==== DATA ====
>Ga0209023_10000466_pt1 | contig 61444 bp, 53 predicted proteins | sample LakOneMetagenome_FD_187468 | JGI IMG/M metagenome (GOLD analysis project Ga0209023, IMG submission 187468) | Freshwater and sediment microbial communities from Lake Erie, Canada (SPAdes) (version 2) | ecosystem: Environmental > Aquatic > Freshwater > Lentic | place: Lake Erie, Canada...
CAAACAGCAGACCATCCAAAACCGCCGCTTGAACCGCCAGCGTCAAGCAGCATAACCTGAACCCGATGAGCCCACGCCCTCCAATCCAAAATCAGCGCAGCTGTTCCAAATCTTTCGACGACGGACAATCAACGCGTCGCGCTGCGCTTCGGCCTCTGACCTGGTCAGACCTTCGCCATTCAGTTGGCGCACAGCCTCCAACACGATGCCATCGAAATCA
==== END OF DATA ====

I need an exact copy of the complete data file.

>Ga0209023_10000466_pt1 | contig 61444 bp, 53 predicted proteins | sample LakOneMetagenome_FD_187468 | JGI IMG/M metagenome (GOLD analysis project Ga0209023, IMG submission 187468) | Freshwater and sediment microbial communities from Lake Erie, Canada (SPAdes) (version 2) | ecosystem: Environmental > Aquatic > Freshwater > Lentic | place: Lake Erie, Canada...
CAAACAGCAGACCATCCAAAACCGCCGCTTGAACCGCCAGCGTCAAGCAGCATAACCTGAACCCGATGAGCCCACGCCCTCCAATCCAAAATCAGCGCAGCTGTTCCAAATCTTTCGACGACGGACAATCAACGCGTCGCGCTGCGCTTCGGCCTCTGACCTGGTCAGACCTTCGCCATTCAGTTGGCGCACAGCCTCCAACACGATGCCATCGAAATCA